Written By:  Tiffany Verzal  (Read the three part series of this story here.)

I’ll never forget going to a baby shower for a co-worker’s wife, sitting in a living room full of women that I didn’t know. Most of them already had a child or two and were very sure about their mothering skills. I was a few months pregnant with Alexis, and had just started dabbling in the necessary reading for a new mother. Leaving that shower left my head spinning, wondering what else that I didn’t know about being a mom.

I definitely stepped up my reading of parenting books after that experience. I had all sorts of ideas…we were definitely going to be on a schedule of eating and sleeping. The schedule was never going to break. Possibly making my own organic baby food?  Reading before her first birthday? We would for sure have a genius before kindergarten…

I hope that a lot of you are getting a laugh from the above paragraph, because that is what a lot of the hype is…a good laugh. Most of us are never going to be able to follow the advice of the fifty different books of things we are going to “need to do” to raise healthy and well-adjusted children.

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Because you know what…life happens.

Work happens.

Dishes and laundry happen.

Family happens.

my attempt at organizing chaos at home before Alexis was hurt

Go ahead and read books, seek advice, and get opinions. I don’t think there is anything wrong with that. But there is only one thing that is going to get you through the messy chaos of life…a mother’s intuition.

Trust me on this one. I’ve learned the hard way. I was pretty caught up in my inexperience of motherhood. I had a lot of insecurities about how to take care of a baby.  I thought that every other mom knew more than I did, which resulted in some bad parenting decisions.

Alexis was in a home daycare with a woman who had children of her own. She had also taken care of other peoples children for nearly two decades. We knew a dozen families whose kids she had taken care of over that time. I thought she had it all together compared to me. After all, she had way more experience.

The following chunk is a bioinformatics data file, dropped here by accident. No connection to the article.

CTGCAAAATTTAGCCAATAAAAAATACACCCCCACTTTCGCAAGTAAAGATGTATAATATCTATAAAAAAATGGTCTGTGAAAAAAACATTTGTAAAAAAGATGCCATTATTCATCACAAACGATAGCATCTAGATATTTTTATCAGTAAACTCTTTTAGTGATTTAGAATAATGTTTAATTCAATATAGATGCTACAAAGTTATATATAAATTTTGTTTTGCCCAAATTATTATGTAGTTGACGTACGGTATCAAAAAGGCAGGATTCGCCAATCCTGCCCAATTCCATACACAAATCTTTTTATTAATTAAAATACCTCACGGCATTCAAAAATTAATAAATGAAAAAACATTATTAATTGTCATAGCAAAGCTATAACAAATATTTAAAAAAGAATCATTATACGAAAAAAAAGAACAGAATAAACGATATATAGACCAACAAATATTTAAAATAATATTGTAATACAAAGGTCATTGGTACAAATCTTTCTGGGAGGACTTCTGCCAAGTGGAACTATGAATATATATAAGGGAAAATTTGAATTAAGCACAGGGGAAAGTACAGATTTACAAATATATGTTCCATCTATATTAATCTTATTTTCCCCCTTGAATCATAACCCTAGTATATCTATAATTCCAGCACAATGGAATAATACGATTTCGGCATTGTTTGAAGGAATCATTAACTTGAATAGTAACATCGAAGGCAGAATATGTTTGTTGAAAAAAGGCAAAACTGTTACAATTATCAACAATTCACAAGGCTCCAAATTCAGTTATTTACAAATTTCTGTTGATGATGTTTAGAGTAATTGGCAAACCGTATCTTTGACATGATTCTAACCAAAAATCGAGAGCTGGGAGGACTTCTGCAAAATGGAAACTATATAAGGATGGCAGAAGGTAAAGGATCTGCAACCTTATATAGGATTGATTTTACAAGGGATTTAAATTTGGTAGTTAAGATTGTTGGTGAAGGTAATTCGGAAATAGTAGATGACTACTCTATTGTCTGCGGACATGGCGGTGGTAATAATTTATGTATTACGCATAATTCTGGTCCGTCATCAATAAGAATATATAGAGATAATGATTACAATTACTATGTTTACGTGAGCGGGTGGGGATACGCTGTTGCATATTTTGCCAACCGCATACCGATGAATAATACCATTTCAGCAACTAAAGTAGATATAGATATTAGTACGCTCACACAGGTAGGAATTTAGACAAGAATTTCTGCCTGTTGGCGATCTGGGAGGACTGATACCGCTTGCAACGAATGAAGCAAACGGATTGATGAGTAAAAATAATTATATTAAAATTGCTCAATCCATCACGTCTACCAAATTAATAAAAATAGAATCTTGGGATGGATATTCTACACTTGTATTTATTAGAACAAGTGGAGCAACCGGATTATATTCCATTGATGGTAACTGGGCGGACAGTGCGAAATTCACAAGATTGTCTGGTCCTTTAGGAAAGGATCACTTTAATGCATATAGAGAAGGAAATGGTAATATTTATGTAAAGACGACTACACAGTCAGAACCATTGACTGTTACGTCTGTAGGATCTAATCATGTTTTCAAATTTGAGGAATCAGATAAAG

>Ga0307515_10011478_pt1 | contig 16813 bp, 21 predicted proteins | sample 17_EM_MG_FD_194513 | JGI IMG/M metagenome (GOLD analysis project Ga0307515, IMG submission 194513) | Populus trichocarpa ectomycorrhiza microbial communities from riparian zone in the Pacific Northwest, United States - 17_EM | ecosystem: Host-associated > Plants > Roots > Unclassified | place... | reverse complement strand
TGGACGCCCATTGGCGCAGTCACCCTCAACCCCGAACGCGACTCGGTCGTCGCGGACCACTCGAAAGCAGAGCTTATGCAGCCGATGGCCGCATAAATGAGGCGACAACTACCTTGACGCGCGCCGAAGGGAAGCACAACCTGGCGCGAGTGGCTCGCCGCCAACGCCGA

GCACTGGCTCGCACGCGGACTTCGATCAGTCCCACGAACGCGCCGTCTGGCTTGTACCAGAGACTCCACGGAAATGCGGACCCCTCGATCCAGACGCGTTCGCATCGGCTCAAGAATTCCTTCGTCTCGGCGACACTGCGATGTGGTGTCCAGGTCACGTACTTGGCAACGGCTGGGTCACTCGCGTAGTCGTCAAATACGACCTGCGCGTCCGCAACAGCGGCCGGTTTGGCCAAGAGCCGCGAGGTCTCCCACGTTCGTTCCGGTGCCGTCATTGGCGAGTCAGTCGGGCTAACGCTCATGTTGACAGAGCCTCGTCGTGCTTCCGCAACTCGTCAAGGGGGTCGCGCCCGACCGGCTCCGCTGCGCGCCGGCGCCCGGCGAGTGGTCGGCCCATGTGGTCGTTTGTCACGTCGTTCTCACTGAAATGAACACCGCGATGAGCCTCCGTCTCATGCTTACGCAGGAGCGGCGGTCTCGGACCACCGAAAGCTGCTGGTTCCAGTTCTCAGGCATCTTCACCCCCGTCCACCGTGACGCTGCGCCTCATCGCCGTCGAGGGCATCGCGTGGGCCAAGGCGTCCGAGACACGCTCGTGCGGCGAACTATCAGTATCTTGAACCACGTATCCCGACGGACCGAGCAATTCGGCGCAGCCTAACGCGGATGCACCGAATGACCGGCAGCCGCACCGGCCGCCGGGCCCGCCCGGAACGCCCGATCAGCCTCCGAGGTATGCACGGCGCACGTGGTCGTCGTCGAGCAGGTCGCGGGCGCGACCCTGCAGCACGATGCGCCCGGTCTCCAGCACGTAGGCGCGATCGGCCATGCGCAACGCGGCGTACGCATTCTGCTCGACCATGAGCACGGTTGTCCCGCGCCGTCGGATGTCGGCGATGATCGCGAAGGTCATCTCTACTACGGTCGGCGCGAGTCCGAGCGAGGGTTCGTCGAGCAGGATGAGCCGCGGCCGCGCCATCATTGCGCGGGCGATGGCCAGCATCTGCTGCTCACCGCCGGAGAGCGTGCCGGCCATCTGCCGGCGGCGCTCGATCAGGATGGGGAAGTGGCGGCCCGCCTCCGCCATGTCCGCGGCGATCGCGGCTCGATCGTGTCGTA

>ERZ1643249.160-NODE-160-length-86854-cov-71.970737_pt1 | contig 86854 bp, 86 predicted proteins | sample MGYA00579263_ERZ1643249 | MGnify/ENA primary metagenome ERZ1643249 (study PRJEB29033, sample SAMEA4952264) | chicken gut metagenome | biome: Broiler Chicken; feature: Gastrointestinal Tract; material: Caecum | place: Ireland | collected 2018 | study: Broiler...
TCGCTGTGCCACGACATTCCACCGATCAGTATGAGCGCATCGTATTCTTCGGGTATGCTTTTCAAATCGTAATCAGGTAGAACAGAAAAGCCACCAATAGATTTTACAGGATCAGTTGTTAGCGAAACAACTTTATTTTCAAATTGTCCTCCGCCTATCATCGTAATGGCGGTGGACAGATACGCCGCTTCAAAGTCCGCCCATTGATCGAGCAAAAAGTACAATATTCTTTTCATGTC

I had hints that things were “not right” that I chose to ignore. Like after Christmas, it took me FOREVER to get my decorations down. Between getting home from work, taking care of Alexis, and getting all of the home stuff done- it just wasn’t happening.

That wasn’t the case at daycare. Alexis’ daycare provider had the same amount of decorations as me, maybe even more. When we dropped Alexis off one morning they were still up, when we came to get her that evening- everything was down inside and out. Wow!

My thoughts… I was really unorganized. She could do all of that and still
watch six children???

I wondered why Alexis stopped grabbing a spoon and wanting to try feeding herself.  She almost looked scared when I tried to hand the spoon back to her.

She wouldn’t have diaper rash when she was with us for several days..but back at daycare, it would immediately come back. I chalked it up to teething and food changes.

Or the time I went to get her at daycare and she was in the kitchen with another little boy drinking milk. I told her she could get up and come with me, but she just sat there with wide eyes. It wasn’t like her. She looked scared.

Or a few days before she was injured, I picked her up and she had a cut lip, and blood on her dress. I asked, and got a strange explanation. I knew that things weren’t right.

All of this still makes my stomach turn. I don’t like writing about it. I don’t like telling people that I ignored these things. But I did, and I would prefer that there are parents who don’t make the same mistakes that I did.

I didn’t listen to my intuition.

When I told Brandon what I was going to write about this week, he asked me to share his side too. He said that a lot of times men have a different perspective. Sometimes mom’s worry a little too much. We read into situations. So when I started to talk to him about my fears, he tried to calm them. He didn’t want me to say anything. He didn’t want me to make the person who was taking care of our child mad. It made sense, but in hindsight, ignoring it wasn’t the right approach.

Here’s the thing…we are not the only family that this has happened to. We’ve had gut-wrenching conversations with others who did the same thing. People who knew better, ignoring something because they didn’t want to upset anyone. People who ignored that little voice in their head telling them that something was wrong.

It almost killed my daughter.

It has left her with major disabilities that she will have for the rest of her life.

God gave us mothers a special intuition for a reason, and it should always be given the opportunity to supersede other evidence to the contrary. Whether it is a mother of four, your Mom, your husband or the advice of an “expert” on television, God has only granted you this special, built-in protection for your child- don’t ever hesitate to act on it.

Brandon and Alexis before her injury..

Read the three part series of this story here.  

Tiffany Verzal

Tiffany Verzal was raised in rural Nebraska, and now lives in Lincoln, Nebraska with her husband Brandon and daughter Alexis (9) and Abby (2). In 2008, Alexis (then 14-months-old) was the victim of shaken baby syndrome at the hands of her daycare provider in Texas. Alexis suffered severe brain damage and has spent over 2000 hours in rehabilitation since her injury. Tiffany continues to raise awareness for traumatic brain injury, shaken baby syndrome and child abuse. Brandon and Tiffany serve as members on Madonna Rehabilitation Hospital’s Board of Trustees. Brandon is currently the Chairman of the Nebraska Child Abuse Prevention Fund Board.